|KINDLE VERSION NOW FREE
First, I'd like to announce that the ebook version of Faelorehn is now FREE from amazon.com! Lots of people have already discovered this and have been downloading their own copies. Please feel free to take advantage of this opportunity and also to let all your friends know if you think that they might enjoy this trilogy. I'm hoping this will help expand the Otherworld Trilogy's readership even further :).
With that announcement over, here is one of the extras from the Omnibus Edition of the Otherworld Trilogy. This particular excerpt is titled The Birth of a Trilogy and is just a commentary I wrote since this is the first trilogy I've actually completed (despite the fact that I've published three other books in a different series AND regardless of my desire to continue writing books that take place in the world of Eile . . .).
With that being said, if you'd like to know a little more about how I came up with and created the stories for Faelorehn, Dolmarehn and Luathara, feel free to read on. But just a word of warning, I do discuss a few aspects of Luathara that those of you who haven't read it yet might not want to know quite yet. So, if you don't like spoilers, please wait and read this Omnibus extra after you've finished all three books. For the rest of you, I hope you enjoy my rambling ;).
The Birth of a Trilogy
The creation of the Otherworld Trilogy started about a year and a half ago, but in all honesty, it may have even begun earlier than that. Although I can safely say my writing career officially took off some six years prior, I must admit that the stories I now bring to life on paper (or on screen for those digital readers among us) have been accumulating for years. However, the decision to actually sit down and write the Otherworld Trilogy is a rather recent development, in the grand scheme of things.
So, what prompted this decision you might ask, to set my Oescienne series aside for a while and dive, head first, into an entirely new world? Perhaps I simply needed a break from my other books and around that time I'd been reading quite a few novels in the young adult, paranormal genre. Many of these tales dealt with vampires, werewolves and the Fae (in some form or another, since, let's face it, the old stories can be obscure at times), and I realized that some of these authors were independently published and doing quite well with their paranormal series. Yet, that wasn't the only thing that encouraged me to begin Meghan's story. I also happened to have a wealth of knowledge at my disposal that would act as a nice backbone for a young adult paranormal series of my own, and it was dying to be put to use.
In a sense, I guess one could call my time spent taking Celtic and Norse mythology classes in college (an enterprise most people looking to build a useful degree might consider a pointless waste of energy) as time well spent. While reading and picking apart such epics as Beowulf, The Tain, and the Mabinogi, to name a few, I managed to accumulate quite a bit of useful information, mythologically speaking, of course. From there, all I had to do was gather up what I'd learned from my studies and add a dash of modern, teenage angst. Easy, right? Okay, that's stretching it a bit. Some aspects of creating this series could be considered less painful than others, but it was, by no means, a walk in the park. For example, I knew I wanted to incorporate the Celtic pantheon (since this is a lesser known set of gods than say Roman, Egyptian or Greek), and I wished to set the story in my hometown. Well, at least the mortal world aspect of it. Wrapping it all together into something readers might find believable and entertaining was the tricky part.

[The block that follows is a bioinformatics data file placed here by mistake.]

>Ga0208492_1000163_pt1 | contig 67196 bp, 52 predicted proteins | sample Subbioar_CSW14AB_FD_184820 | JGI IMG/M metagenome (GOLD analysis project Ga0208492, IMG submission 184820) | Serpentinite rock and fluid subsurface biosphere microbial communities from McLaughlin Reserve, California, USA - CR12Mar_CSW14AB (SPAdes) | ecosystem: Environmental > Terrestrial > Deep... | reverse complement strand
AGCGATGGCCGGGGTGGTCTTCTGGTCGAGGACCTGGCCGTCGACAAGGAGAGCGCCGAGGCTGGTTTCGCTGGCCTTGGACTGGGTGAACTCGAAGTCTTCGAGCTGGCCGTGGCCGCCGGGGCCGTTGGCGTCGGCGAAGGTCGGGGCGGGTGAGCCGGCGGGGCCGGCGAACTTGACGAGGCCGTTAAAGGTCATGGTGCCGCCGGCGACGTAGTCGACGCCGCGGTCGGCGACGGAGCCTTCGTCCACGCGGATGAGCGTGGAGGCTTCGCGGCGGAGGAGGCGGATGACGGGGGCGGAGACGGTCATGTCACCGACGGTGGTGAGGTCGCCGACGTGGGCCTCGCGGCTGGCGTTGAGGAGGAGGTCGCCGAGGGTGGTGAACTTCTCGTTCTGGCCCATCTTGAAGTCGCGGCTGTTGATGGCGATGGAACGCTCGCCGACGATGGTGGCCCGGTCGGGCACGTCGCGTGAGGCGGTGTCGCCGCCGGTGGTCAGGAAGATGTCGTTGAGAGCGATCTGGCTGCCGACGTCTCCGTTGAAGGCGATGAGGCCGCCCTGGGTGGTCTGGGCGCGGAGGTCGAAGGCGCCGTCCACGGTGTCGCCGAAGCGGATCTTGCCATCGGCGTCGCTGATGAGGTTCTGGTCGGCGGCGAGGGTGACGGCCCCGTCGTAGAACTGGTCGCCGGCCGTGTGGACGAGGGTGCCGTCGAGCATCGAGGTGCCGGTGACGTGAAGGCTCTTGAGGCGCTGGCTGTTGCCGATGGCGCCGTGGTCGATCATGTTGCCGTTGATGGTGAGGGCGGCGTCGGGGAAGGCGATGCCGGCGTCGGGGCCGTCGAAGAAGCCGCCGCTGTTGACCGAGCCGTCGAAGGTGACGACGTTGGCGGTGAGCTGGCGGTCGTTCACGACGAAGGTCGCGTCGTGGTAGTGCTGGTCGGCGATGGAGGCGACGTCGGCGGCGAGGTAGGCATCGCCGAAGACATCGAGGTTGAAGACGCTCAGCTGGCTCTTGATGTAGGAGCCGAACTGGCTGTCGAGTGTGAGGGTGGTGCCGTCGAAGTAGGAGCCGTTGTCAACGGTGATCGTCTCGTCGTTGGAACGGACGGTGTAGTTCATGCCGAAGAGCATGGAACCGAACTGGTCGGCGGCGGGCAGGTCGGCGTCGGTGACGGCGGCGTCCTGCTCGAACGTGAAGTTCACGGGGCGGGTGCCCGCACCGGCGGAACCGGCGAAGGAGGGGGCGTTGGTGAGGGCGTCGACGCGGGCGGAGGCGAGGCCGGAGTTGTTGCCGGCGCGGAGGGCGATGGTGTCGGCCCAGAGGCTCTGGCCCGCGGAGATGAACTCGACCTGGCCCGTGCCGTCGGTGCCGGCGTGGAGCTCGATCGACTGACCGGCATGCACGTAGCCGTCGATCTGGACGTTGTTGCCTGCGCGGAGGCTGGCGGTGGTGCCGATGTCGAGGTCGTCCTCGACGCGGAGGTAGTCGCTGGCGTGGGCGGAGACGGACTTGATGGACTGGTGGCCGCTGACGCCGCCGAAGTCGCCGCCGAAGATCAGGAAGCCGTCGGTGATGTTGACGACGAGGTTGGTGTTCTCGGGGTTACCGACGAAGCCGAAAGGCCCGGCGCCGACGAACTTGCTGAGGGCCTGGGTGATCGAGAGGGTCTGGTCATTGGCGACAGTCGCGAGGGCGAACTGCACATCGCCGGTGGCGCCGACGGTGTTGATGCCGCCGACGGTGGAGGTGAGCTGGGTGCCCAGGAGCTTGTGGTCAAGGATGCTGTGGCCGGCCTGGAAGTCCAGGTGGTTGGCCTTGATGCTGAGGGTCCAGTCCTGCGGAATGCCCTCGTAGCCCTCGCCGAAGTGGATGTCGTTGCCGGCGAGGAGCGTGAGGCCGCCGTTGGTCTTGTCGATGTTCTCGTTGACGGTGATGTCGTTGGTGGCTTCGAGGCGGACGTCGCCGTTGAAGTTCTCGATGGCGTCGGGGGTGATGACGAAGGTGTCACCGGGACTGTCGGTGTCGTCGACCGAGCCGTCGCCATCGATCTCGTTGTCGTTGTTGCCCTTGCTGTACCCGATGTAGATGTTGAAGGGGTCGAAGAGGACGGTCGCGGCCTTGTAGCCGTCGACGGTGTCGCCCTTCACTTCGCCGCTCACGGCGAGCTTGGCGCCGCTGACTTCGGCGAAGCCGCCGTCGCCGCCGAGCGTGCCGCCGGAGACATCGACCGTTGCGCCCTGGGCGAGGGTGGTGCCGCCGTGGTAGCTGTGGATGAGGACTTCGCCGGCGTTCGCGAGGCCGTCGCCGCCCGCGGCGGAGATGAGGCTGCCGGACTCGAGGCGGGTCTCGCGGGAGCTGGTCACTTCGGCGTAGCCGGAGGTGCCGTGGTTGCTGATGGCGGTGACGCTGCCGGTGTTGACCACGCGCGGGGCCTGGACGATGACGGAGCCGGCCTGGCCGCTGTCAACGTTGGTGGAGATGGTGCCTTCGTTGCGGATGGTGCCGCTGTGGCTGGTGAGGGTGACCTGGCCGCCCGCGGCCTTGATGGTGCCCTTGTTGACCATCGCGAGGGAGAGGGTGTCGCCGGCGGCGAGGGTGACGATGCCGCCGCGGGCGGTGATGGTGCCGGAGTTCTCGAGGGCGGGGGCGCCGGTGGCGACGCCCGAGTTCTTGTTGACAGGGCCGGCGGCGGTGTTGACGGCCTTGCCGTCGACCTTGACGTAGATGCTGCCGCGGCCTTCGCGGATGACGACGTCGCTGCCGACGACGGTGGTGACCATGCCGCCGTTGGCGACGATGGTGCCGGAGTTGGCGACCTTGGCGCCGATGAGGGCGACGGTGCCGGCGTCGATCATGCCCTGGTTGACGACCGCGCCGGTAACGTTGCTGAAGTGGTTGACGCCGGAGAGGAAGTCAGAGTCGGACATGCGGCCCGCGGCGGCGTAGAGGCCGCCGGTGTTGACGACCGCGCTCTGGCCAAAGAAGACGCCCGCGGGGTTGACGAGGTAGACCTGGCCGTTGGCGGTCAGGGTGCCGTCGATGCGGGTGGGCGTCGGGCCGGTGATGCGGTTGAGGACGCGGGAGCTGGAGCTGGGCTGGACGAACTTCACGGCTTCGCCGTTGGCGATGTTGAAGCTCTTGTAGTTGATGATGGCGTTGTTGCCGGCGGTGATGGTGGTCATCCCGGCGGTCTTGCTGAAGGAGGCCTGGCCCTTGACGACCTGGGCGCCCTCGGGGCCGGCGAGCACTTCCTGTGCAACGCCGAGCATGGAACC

The characters, surprisingly, arrived early on the scene and were quick to establish themselves in my head. Meghan and Cade have been with me so long, I can't honestly remember sitting down and fleshing out all their little details. What I can say is that I always wanted Meghan to be someone who didn't quite fit in; someone who was a little lost in herself and unsure of who she truly was. Even in Luathara she is still struggling with her self-identity, and I believe this is a common trait among most of us, especially at that age. It took me a while to figure out who I was, and even now I'm discovering new outlooks on life.
Now with Cade's character I wanted an ideal male that someone like Meghan could look up to and admire, not just some pretty face with lots of charm. Yes, Cade seems perfect on the outside, but the real draw is everything he is fighting within himself. He's the son of Eile's hated warrior queen and a hero of old, and he has his own special magic to contend with. Although his riastrad proves helpful on many occasions, to him it's a curse. But the most significant flaw in Cade is his inner guilt and tendency to blame himself for much of the hardship from his past. He's a troubled soul, and in all the books I've read, the troubled souls were always the ones to draw me in. I wanted Cade to have this internal battle so that it would balance his outer appearance and teach him that, with the right amount of time and the right person to care about him, he could eventually heal.
Meghan and Cade may have been their own individuals when they entered the story line, but Meghan's mortal family, however, was inspired by some close friends of mine and their children (they have one girl and several boys, so that's where Meghan got all her brothers). One interesting thing I should mention is that Aiden, at the very beginning of this series, was never meant to be Meghan's blood brother. In fact, it wasn't until I started writing the second book, Dolmarehn, that that little plot twist revealed itself to me. Interesting how my Muse decided from the beginning that Aiden should have dark hair like Meghan . . . It's as if she knew before me how the story was going to play out. Good thing I went with my Muse's suggestion because Aiden's role in book three is rather significant, not to mention the fact that he'll be needing his own series further down the line.
Developing the Otherworld itself and all its wonders (and horrors) was another challenge (and a joy). As you already know, I had a whole mythological system to borrow from, and I did my best to make good use of it. Making Cade the son of Cuchulainn and the Morrigan helped stir the pot, or rather the cauldron, a little. In The Tain, the Morrigan does try to distract Cuchulainn by any means possible, including seduction. As far as I know, she fails to outsmart the Celtic hero, but I thought it would be a great plot point if I were to take that tale and bend it just a little. After all, so many of our folk legends have been twisted over time, why not this one as well?